On board are the driver, Willie Barris then Norma McCabe, Anna Baird and Ena Flemming and they are just turning into Bridge Street. Look at the studs on the road showing you when to turn.

CORONATION DAY 275
This photograph dates from Tuesday 2nd June 1953, Coronation Day.
On board we have the driver, Harry Gaynor then Norma McCabe, Anna McCabe and Ena Flemming.
This was taken in a field at Firfields on the Loughshore Road.

CHURCH STREET 033
This photograph was taken in the 1950's from the tower of All Saints Parish Church.
In the bottom left hand corner is Nicholl's shops, as you continue up the road you will come to a gap this is the entrance to the Methodist Church. The next three houses were eventually pulled down to make way for the new road. On the right hand side of the road you can see a row of Cherry trees which were donated by Dupre Malkin Barton, also there is the old red telephone box.

CORONATION DAY 165
This photograph dates from Tuesday 2nd June 1953, Coronation Day.
On board we have the driver, Harry Gaynor then Norma McCabe, Anna McCabe and Ena Flemming.
Walking beside the horse is Willie Barris and they are on the Lough Road heading towards the town.

CHURCH STREET 061
In the background you can see McCabe's shop and down from it is Billy's Cafe where the chips were to die for!
The people in the foreground are from left to right: Mervyn McKittrick, Alvina Carson, Joey McFadden, Billy Adams, Anna McCabe and Professsor Lindsay.Date is Unknown.

CORONATION DAY 274
This photograph dates from Tuesday 2nd June 1953, Coronation Day.
Here we have Norma McCabe, Anna McCabe and Ena Flemming who was playing the Queen.
This was taken in a field at Firfields on the Loughshore Road.

CASTLE STREET 1770
Standing in the back yard of their home in Castle Street is Eleanor Wilson nee McCabe looking lovingly at a McCabe baby, the baby's name is unknown.
Behind Eleanor is an old Ford Popular and to the right a Morris minor van.
ANTRIM CUBS 2681
These proud faces looking at the camera and so they should for these lads have made this ladder with only rope and a saw, well done!
Well I wouldn't expect anything less for they are cubs from Antrim. Starting at the top we have Adrain Goodrich, Alan Lynn, Stephen Williamson,Dougie Luke, Kenny Hamilton and John Wells.
ANTRIM CUBS 2679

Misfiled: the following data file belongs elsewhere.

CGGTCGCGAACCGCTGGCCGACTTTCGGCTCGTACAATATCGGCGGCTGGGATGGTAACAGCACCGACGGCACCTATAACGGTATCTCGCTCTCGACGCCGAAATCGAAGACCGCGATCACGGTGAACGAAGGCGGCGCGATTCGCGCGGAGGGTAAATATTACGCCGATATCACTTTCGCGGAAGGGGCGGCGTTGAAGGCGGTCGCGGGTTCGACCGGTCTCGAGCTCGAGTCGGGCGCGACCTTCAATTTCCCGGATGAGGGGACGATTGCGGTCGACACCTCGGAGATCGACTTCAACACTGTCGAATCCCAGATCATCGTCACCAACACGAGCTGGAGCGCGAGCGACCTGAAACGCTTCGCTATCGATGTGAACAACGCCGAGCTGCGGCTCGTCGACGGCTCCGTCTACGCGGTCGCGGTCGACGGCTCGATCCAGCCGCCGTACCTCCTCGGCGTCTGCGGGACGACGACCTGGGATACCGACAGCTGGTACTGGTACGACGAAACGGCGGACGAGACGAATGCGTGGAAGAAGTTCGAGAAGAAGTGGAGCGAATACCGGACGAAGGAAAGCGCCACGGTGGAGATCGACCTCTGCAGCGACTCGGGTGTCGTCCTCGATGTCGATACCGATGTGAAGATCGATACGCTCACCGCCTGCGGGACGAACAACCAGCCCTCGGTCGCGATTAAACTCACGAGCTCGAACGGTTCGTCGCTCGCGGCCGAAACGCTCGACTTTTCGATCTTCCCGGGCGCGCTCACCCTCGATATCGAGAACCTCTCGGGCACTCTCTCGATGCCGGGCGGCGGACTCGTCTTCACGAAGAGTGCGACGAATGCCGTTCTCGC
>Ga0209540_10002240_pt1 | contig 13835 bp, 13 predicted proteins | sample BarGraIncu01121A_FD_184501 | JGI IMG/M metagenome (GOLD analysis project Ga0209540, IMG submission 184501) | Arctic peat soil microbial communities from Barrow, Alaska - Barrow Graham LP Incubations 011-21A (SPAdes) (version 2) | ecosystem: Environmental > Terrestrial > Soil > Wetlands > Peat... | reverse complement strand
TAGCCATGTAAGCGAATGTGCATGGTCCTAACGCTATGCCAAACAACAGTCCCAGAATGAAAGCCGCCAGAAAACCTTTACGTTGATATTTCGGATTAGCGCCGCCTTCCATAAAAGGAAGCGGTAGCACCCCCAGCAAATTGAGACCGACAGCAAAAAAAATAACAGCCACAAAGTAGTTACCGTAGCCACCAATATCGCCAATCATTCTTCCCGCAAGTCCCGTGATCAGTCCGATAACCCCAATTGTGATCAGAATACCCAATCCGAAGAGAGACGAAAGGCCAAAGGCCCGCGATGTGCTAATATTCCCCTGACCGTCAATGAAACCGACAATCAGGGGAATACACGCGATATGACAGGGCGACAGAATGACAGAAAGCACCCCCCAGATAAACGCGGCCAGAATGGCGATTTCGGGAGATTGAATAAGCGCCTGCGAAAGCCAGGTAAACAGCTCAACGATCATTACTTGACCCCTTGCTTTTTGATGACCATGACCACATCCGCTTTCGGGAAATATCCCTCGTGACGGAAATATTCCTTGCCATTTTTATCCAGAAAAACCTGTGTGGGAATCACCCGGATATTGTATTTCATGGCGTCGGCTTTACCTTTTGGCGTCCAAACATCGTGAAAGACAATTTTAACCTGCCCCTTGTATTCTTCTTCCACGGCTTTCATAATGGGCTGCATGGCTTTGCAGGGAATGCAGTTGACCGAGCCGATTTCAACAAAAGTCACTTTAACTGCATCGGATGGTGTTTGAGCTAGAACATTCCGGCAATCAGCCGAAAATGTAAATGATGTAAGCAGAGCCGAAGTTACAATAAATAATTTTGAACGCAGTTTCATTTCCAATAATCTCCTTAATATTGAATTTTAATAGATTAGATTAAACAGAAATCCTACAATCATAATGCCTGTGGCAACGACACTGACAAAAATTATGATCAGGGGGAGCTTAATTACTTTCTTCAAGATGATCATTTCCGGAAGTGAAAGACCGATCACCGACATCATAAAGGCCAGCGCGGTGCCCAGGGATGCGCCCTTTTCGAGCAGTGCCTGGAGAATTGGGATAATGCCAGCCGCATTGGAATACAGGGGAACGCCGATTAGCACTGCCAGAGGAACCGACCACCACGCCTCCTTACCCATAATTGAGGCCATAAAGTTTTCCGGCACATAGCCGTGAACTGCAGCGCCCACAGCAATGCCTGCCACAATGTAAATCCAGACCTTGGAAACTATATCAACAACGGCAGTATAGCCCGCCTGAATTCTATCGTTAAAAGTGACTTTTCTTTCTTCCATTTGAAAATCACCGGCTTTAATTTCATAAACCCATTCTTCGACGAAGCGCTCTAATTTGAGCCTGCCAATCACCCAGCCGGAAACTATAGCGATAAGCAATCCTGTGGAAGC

Here we are in Carrickfergus Grammer School grounds for the County Camp event.
At the back are George ?, Don Wright and Sam McComb.
In the middle row are Stephen Williamson, Alan Lynn, Kenny Hamilton, John Wells, Robin Kirkpatrick, Stepen McComb and Unknown.
On the ground are Unknown, Robert Hamilton, Unknown, Unknown, Unknown, Dougie Luke and Unknown.
ANTRIM CUBS 2680
Out sightseeing from their camp at Ballycastle these cubs with their leader have come to the Giants Causeway for the day.
They are Brian Barnes, Robin Kirpatrick, Stephen McComb, Richard Russell, Trevor Barnet, Dougie Luke, Kenny Hamilton and Alan Lynn.
CASTLE STREET 684
Here you can see The Antrim Arms and next to it is the bookies.
In the foreground to your right you can just make out part of a Volkswagen Beetle car.
The year is unknown.
CASTLE STREET 683
Part of Castle Street in the mid 1960's.
CASTLE STREET 662
Here's a view of Antrim which disappeared in a cloud of rubble over two decades ago. Older readers will recognise it, of course, as Castle Street looking down towards the Barbican Gate. The year was 1970 and the street still boasted a number of bars, a bookie's, a butcher's shop and much more - but in little more than 15 years it was gone in the name of progress to make way for the shopping centre to which it lent its name. When this photograph was taken they had already started to demolish the street behind the photographer.
CASTLE STREET 663
This is Castle Street from the Barbican Gate end in 1965. To the right is McCabe's shop.

CASTLE STREET 0945
The photograph was taken from St. Comgalls Chapel and shows the end of a street and a way of life for the people of Antrim - a sad day indeed in 1980.
The old 'Band Room' is still standing and across from it was Rea's Sawmill yards.